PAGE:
Recent Related Research (from Pubmed)

References

  1. 1.0 1.1 1.2 Lori A. Bolga, Michelle C. Boling. An update for the conservative management of patellofemoral pain syndrome: a systematic review of the literature from 2000 to 2010, Int J Sports Phys Ther. 2011 June; 6(2): 112-125.
  2. 2.0 2.1 2.2 2.3 2.4 2.5 2.6 K. Crossley, S.M. Cowan, K.L. Bennell, J. McConnell. Patellar taping: is clinical success supported by scientific evidence?, Centre for Sports Medicine Research and Education, School of Physiotherapy, The University of Melbourne, Australia; McConnell an Clements Physiotherapy, Sydney, Austalia, Manual Therapy. 2000; 5(3): 142-150.
  3. 3.0 3.1 3.2 3.3 Stuart J. Warden, Rana S. Hinman, Mark A. Watson,JR., Keith G. Avin, Andrea E. Bialocerkowski, Kay M. Crossley. Patellar taping and bracing for the treatment of chronic knee pain: a systematic review and meta-analysis, Arthritis & Rheumatism (Arthritis Care & Resaerch) Vol.59, No. 1. 2008 January; 73-83.
  4. 4.0 4.1 4.2 4.3 Rana S. Hinman, Kay M. crossley, Jenny McConnell, Kim L. Bennell. Efficacy of knee tape in the management of osteoarthritis of the knee: blinded randomized controlled trial, Centre for Sports medicine research an Education, School of Physiotherapy, University of Melbourne, Victoria, 3010, Australia. 2003 July 19; 327(7407): 135.
  5. 5.0 5.1 5.2 5.3 Brian Quilty, Marian Tucker, Rona Campbell, Paul Dieppe. Physiotherapy, including quadriceps exercises and patellar taping, for knee osteoarthritis with predominant patella-femoral joint involvement: randomized controlled trial, The Journal of Rheumatology. 2003; 30:6.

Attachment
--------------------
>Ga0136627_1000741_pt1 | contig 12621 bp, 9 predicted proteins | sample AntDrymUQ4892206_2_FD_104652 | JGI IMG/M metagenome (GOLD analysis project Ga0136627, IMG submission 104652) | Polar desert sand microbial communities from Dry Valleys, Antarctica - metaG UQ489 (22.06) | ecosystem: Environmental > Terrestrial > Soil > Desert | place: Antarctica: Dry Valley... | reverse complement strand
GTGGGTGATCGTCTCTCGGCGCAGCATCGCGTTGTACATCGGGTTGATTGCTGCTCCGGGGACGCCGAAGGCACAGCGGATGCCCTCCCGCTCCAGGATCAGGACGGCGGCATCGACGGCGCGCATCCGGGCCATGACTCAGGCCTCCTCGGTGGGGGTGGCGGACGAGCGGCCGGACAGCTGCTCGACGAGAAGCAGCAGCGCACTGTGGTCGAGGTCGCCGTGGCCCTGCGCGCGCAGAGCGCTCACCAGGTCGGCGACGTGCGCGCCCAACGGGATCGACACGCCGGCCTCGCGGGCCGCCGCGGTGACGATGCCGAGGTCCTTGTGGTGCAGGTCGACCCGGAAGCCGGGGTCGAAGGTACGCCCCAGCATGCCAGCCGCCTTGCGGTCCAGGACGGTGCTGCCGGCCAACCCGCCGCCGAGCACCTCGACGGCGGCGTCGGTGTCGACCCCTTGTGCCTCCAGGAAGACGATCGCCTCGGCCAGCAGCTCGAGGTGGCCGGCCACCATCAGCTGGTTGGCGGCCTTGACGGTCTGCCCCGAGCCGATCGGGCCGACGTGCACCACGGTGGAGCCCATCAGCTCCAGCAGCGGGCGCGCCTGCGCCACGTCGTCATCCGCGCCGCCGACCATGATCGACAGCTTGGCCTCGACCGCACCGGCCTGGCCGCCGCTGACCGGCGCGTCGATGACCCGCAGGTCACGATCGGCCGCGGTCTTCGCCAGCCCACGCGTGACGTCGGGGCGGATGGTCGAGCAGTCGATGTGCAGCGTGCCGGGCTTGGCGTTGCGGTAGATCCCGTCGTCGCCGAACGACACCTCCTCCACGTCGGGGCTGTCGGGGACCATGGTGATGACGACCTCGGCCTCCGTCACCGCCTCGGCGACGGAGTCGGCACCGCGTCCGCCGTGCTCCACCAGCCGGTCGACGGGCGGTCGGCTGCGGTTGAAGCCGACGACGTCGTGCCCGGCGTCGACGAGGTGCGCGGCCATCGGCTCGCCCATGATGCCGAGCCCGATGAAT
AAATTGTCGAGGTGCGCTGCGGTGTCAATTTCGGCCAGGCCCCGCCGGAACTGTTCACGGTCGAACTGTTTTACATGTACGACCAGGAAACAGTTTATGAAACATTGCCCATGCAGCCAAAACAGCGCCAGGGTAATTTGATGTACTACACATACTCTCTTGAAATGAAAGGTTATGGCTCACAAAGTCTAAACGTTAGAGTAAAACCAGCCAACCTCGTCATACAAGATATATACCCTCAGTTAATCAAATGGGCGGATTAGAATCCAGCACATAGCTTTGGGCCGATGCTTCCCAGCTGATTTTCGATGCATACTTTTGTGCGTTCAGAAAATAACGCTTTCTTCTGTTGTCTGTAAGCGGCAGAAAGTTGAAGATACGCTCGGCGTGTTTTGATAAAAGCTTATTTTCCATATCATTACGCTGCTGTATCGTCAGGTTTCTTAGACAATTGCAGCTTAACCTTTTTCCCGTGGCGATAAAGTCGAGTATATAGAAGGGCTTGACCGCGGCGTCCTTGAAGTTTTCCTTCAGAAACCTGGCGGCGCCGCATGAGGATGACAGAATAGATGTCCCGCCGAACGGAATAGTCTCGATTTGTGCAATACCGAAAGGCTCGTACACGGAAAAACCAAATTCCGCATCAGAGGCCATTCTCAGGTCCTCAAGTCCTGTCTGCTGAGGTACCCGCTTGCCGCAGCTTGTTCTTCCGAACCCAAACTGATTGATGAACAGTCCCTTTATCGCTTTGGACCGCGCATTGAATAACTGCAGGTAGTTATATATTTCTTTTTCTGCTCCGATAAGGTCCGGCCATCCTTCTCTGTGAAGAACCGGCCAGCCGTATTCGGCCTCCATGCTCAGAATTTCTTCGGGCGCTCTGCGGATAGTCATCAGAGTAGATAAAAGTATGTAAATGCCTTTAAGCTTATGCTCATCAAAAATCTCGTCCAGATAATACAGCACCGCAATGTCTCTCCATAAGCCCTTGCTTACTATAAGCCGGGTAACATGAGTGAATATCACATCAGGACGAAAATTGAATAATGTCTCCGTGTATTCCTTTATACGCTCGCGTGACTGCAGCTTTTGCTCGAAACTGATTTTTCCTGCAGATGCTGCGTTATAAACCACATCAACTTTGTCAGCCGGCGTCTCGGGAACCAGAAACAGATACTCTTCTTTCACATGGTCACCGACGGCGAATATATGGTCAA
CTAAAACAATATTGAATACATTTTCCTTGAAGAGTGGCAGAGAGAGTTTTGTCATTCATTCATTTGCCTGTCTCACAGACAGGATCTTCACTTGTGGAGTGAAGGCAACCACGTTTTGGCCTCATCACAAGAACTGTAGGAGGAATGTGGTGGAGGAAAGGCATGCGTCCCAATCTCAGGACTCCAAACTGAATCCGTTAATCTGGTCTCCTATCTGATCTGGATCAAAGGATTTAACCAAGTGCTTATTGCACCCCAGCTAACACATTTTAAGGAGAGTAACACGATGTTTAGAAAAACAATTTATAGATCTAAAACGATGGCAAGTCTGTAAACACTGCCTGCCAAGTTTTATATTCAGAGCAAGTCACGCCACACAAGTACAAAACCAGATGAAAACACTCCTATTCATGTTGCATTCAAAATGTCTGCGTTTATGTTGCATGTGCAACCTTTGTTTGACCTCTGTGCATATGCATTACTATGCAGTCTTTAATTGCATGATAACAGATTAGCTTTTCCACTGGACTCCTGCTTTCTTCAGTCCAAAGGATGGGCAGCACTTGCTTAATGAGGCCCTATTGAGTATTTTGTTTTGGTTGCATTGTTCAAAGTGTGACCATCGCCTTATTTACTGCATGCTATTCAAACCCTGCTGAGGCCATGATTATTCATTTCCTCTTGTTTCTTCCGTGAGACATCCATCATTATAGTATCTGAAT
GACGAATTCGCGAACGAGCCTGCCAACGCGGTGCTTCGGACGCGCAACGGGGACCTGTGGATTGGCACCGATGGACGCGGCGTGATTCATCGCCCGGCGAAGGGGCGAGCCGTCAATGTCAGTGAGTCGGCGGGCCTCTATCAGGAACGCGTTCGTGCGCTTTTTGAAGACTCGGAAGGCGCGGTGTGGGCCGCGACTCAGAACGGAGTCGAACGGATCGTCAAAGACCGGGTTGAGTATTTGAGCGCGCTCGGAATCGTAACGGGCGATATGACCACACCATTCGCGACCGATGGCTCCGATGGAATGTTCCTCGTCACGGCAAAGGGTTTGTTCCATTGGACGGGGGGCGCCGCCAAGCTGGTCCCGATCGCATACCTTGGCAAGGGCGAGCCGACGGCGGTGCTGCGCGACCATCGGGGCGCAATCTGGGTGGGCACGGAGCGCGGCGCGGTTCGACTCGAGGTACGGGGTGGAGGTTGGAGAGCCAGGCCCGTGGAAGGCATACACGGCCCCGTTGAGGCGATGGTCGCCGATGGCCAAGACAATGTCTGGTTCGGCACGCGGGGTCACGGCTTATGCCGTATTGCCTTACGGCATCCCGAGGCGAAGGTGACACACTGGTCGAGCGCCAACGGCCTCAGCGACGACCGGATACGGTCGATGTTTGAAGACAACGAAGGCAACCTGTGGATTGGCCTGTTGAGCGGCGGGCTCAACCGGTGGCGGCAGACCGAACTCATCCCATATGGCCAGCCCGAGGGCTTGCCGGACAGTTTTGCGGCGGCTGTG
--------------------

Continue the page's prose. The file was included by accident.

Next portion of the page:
6. 6.0 6.1 6.2 6.3 Gilleard W., McConnell J., Parsons D.. The effect of patellar taping on the onset of vastus medialis obliquus and vastus lateralis muscle activity in persons with patellofemoral pain, School of Exercise and Sport Science, University of Sydney, New South Wales, Australia., Physical Therapy. 1998; 78(1): 25-32.
  7. 7.0 7.1 H. Mokhtarinia, I. Ebrahimi-takamjani, M. Salavati, S. Goharpay, A. Khosravi. The effect of patellar taping on knee joint proprioception in patients with patellofemoral pain syndrome, Tehhran University of Medical Sciences, Acta Medica Iranica. 2008; 46(3): 183-190.
  8. 8.0 8.1 8.2 Sallie M. Cowan, Kim L. Bennell, Paul W. Hodges. Therapeutic patellar taping changes the timing of vasti muscle activation in people with patellofemoral pain syndrome, Center for Sports Medicine Research and Education, School of Physiotherapy, University of Melbourne, Australia, University of Queensland, Brisbane, Australia., Clinical Journal of Sport Medicine. 2002; 12: 339-347.